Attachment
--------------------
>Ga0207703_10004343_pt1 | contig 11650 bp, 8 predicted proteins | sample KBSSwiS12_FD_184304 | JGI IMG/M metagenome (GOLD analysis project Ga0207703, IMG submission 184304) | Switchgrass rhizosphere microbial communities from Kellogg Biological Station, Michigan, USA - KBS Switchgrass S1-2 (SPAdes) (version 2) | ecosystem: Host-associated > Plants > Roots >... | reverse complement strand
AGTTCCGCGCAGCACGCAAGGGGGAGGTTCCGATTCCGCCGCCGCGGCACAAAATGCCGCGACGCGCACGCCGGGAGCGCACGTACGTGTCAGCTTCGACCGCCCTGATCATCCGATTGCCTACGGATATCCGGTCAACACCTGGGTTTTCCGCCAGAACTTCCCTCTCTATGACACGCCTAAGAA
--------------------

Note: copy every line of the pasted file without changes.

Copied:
>Ga0207703_10004343_pt1 | contig 11650 bp, 8 predicted proteins | sample KBSSwiS12_FD_184304 | JGI IMG/M metagenome (GOLD analysis project Ga0207703, IMG submission 184304) | Switchgrass rhizosphere microbial communities from Kellogg Biological Station, Michigan, USA - KBS Switchgrass S1-2 (SPAdes) (version 2) | ecosystem: Host-associated > Plants > Roots >... | reverse complement strand
AGTTCCGCGCAGCACGCAAGGGGGAGGTTCCGATTCCGCCGCCGCGGCACAAAATGCCGCGACGCGCACGCCGGGAGCGCACGTACGTGTCAGCTTCGACCGCCCTGATCATCCGATTGCCTACGGATATCCGGTCAACACCTGGGTTTTCCGCCAGAACTTCCCTCTCTATGACACGCCTAAGAA